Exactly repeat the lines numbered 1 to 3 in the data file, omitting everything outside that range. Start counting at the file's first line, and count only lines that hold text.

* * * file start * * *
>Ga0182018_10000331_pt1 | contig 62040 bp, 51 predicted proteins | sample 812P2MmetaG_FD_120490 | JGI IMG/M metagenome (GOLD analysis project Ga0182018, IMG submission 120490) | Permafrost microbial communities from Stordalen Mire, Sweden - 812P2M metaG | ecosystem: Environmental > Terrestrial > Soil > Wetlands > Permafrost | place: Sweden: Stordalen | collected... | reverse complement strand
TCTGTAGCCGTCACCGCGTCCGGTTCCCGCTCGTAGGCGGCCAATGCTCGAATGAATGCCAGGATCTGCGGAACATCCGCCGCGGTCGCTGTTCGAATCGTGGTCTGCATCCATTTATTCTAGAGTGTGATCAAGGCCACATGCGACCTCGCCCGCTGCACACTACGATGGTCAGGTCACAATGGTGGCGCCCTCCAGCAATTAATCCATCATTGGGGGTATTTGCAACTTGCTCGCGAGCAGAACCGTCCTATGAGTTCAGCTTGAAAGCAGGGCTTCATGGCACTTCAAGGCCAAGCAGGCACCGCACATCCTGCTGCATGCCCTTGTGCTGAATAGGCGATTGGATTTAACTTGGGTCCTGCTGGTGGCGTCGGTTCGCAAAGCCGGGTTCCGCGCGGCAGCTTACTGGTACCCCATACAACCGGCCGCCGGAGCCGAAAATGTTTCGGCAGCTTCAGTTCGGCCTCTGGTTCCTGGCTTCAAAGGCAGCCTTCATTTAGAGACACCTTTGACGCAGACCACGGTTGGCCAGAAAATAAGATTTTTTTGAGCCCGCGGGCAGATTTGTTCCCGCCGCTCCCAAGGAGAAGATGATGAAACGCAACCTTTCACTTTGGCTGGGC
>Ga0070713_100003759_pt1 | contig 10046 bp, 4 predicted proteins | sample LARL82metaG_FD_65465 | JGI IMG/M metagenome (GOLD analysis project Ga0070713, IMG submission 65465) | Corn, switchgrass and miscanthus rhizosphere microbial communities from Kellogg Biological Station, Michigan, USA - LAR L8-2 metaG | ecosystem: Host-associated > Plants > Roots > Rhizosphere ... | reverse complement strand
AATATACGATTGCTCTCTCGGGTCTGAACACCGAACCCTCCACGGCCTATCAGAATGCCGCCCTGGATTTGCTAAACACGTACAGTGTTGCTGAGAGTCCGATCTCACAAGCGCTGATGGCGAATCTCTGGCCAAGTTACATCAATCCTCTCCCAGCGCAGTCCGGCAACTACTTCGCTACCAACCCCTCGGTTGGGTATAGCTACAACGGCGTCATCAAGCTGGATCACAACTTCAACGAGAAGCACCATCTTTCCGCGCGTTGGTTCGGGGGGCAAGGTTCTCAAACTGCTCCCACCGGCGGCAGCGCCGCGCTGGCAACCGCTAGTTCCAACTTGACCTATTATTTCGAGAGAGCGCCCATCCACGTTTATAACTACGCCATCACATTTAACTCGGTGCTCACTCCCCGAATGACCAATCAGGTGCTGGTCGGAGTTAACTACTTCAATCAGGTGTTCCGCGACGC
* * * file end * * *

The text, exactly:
>Ga0182018_10000331_pt1 | contig 62040 bp, 51 predicted proteins | sample 812P2MmetaG_FD_120490 | JGI IMG/M metagenome (GOLD analysis project Ga0182018, IMG submission 120490) | Permafrost microbial communities from Stordalen Mire, Sweden - 812P2M metaG | ecosystem: Environmental > Terrestrial > Soil > Wetlands > Permafrost | place: Sweden: Stordalen | collected... | reverse complement strand
TCTGTAGCCGTCACCGCGTCCGGTTCCCGCTCGTAGGCGGCCAATGCTCGAATGAATGCCAGGATCTGCGGAACATCCGCCGCGGTCGCTGTTCGAATCGTGGTCTGCATCCATTTATTCTAGAGTGTGATCAAGGCCACATGCGACCTCGCCCGCTGCACACTACGATGGTCAGGTCACAATGGTGGCGCCCTCCAGCAATTAATCCATCATTGGGGGTATTTGCAACTTGCTCGCGAGCAGAACCGTCCTATGAGTTCAGCTTGAAAGCAGGGCTTCATGGCACTTCAAGGCCAAGCAGGCACCGCACATCCTGCTGCATGCCCTTGTGCTGAATAGGCGATTGGATTTAACTTGGGTCCTGCTGGTGGCGTCGGTTCGCAAAGCCGGGTTCCGCGCGGCAGCTTACTGGTACCCCATACAACCGGCCGCCGGAGCCGAAAATGTTTCGGCAGCTTCAGTTCGGCCTCTGGTTCCTGGCTTCAAAGGCAGCCTTCATTTAGAGACACCTTTGACGCAGACCACGGTTGGCCAGAAAATAAGATTTTTTTGAGCCCGCGGGCAGATTTGTTCCCGCCGCTCCCAAGGAGAAGATGATGAAACGCAACCTTTCACTTTGGCTGGGC
>Ga0070713_100003759_pt1 | contig 10046 bp, 4 predicted proteins | sample LARL82metaG_FD_65465 | JGI IMG/M metagenome (GOLD analysis project Ga0070713, IMG submission 65465) | Corn, switchgrass and miscanthus rhizosphere microbial communities from Kellogg Biological Station, Michigan, USA - LAR L8-2 metaG | ecosystem: Host-associated > Plants > Roots > Rhizosphere ... | reverse complement strand